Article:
The Hong Kong Convention and Exhibition Centre
The Hong Kong Convention and Exhibition Centre (“HKCEC”) sits on the Wan Chai waterfront. With a unique and majestic appearance, it comprises a first-phase building and an extended annex completed in 1988 and 1997 respectively. Covering a total area of 306,000 m2, the HKCEC has 6 exhibition halls, 2 multi-purpose halls (for conventions or banquets), 2 theatres (with seating for 336 and 637), 52 meeting rooms, and 7 restaurants. With state of the art facilities, the HKCEC is one of Asia's most prestigious financial centres and is ideal for hosting international conferences, exhibitions and other large-scale events.
With the growing demand for exhibition space, the HKCEC commenced its second expansion project in May 2006 and completed it in April 2009. The HKCEC is unique in providing more than 91,500 m2 of rentable space. It provides 66,000 m2 of purpose-built exhibition space, 25,500 m2 of multi-functional venues and event support space. From its opening in 1988 to 30 June 2015, the HKCEC has hosted 44,209 events and welcomed over 92 million visitors.
Address: 1 Expo Drive, Wan Chai
Enquiries: 2582 8888
Officially opened in 1994, Times Square is one of Hong Kong's premier shopping, dining and entertainment centres. Times Square has a total of 16 floors and houses more than 230 world-renowned brands of retail stores and 20 restaurants. At the front entrance of Times Square is a giant display screen, which provides news and weather reports. The piazza outside Times Square is the perfect place for hosting large-scale events, such as the annual Apple Countdown on New Year's Eve which attracts many visitors. Times Square is located downtown and well-served by public transport, making it one of the major tourist attractions in the District.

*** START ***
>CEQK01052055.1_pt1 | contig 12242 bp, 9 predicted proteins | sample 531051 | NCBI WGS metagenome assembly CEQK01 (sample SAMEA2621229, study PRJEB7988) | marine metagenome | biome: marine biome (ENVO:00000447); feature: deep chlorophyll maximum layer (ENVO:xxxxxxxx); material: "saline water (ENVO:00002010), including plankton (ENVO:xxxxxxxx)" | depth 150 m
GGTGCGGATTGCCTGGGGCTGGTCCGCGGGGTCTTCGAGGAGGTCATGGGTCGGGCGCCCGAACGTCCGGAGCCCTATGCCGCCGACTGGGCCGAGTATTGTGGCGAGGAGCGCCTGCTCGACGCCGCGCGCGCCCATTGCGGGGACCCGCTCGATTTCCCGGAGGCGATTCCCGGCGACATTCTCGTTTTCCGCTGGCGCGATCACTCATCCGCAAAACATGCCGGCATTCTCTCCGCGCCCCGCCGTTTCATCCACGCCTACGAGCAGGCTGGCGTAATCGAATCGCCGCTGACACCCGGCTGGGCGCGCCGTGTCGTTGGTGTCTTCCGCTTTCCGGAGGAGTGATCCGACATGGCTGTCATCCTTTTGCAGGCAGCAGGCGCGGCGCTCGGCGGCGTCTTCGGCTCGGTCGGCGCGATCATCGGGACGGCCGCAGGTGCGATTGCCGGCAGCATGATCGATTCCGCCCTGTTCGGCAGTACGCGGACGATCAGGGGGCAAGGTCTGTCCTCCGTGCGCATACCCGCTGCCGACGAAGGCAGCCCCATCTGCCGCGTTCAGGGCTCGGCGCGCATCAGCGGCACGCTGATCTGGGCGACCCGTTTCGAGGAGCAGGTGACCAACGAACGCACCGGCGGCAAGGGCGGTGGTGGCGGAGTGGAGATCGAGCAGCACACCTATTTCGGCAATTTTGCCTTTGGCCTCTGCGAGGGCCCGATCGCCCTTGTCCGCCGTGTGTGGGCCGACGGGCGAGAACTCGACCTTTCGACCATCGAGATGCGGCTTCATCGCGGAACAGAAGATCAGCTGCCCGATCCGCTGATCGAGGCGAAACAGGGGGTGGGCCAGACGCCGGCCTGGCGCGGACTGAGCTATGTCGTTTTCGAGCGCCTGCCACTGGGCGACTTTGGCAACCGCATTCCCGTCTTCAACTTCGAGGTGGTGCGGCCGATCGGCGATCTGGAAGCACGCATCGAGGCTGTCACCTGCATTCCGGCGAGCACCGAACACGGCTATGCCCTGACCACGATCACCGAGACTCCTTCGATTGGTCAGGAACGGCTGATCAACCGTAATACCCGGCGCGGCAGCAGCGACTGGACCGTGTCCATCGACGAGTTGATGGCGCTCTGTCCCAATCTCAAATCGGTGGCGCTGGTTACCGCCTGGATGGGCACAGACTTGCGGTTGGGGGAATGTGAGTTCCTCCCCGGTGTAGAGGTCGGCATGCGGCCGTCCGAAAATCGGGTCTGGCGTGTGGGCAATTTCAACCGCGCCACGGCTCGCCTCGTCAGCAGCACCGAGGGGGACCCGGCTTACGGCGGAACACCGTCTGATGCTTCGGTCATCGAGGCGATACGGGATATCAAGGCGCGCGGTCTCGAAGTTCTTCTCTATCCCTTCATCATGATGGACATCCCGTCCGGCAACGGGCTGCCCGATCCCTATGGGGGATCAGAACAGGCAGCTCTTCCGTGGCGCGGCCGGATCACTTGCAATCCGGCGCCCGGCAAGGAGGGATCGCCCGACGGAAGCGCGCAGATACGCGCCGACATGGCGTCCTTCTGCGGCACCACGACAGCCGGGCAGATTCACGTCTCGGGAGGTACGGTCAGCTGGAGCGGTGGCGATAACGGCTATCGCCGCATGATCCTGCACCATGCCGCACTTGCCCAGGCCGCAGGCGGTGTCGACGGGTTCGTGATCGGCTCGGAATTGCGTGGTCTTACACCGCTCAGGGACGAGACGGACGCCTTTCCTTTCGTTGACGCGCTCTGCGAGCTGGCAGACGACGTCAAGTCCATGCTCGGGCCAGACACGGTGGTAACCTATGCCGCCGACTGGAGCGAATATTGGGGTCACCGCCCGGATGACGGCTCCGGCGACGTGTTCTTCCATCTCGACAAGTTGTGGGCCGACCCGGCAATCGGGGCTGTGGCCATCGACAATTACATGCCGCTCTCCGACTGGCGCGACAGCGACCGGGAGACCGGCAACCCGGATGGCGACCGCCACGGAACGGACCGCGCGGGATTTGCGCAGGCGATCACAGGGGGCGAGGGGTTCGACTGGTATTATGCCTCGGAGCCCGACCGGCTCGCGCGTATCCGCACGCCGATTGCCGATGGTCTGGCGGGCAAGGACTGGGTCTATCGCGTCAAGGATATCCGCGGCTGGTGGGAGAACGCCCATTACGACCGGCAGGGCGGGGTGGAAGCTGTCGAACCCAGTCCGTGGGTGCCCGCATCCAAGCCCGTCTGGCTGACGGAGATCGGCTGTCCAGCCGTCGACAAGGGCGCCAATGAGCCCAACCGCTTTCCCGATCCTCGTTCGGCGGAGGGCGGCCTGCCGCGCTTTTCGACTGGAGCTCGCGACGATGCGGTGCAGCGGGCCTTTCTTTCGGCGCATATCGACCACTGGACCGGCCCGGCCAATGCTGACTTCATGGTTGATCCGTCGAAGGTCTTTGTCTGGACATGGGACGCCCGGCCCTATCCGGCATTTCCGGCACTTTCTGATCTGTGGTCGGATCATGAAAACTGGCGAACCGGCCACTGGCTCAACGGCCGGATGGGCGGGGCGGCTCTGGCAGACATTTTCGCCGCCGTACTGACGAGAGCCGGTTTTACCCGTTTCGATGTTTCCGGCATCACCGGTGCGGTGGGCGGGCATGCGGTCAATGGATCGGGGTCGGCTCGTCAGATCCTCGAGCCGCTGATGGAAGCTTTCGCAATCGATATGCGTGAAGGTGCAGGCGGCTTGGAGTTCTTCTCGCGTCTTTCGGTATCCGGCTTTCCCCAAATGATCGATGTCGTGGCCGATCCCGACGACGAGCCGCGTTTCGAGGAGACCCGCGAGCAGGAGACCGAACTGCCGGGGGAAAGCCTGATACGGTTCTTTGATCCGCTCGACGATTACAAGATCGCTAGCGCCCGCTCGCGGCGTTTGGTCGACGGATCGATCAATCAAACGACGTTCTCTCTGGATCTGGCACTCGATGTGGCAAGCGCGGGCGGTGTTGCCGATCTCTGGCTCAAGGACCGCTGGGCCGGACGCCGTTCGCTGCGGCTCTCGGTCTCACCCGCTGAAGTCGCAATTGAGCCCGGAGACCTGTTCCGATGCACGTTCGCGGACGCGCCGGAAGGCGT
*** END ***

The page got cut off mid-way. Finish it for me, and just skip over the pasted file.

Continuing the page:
Address: 1 Matheson Street, Causeway Bay
Enquiries: 2118 8900
Woo Cheong Pawn Shop
Located at Johnston Road, the Woo Cheong Pawn Shop was built as early as 1888 and originally owned by the Lo family, a well-known local pawnshop trader. The shophouses incorporated Chinese and Western architectural features, and its units have high ceiling, French windows to the balconies, and light wells. The four bays of balcony type tenement buildings form a continuous facade verandah facing Johnston Road.
The Woo Cheong Pawn Shop has been revitalised by the Urban Renewal Authority in 2007, and is now a landmark featuring exhibition space and specialty restaurants.
Address: 60 – 66, Johnston Road, Wan Chai
Comix Home Base
Comix Home Base is a revitalisation project of the Urban Renewal Authority (URA) and the Hong Kong Arts Centre (HKAC). It includes 10 pre-war Grade II historic tenement houses. Built in the 1910s, this cluster of shophouses is a blend of traditional Chinese and Western architectural characteristics.
Venues are available for short-term lease on the second, third and fourth floors of the Comix Home Base. These venues are ideal for a wide range of events such as exhibitions, press conferences, workshops, talks, and seminars. Other facilities include the resource centre “Comix Salon” and F&B outlets.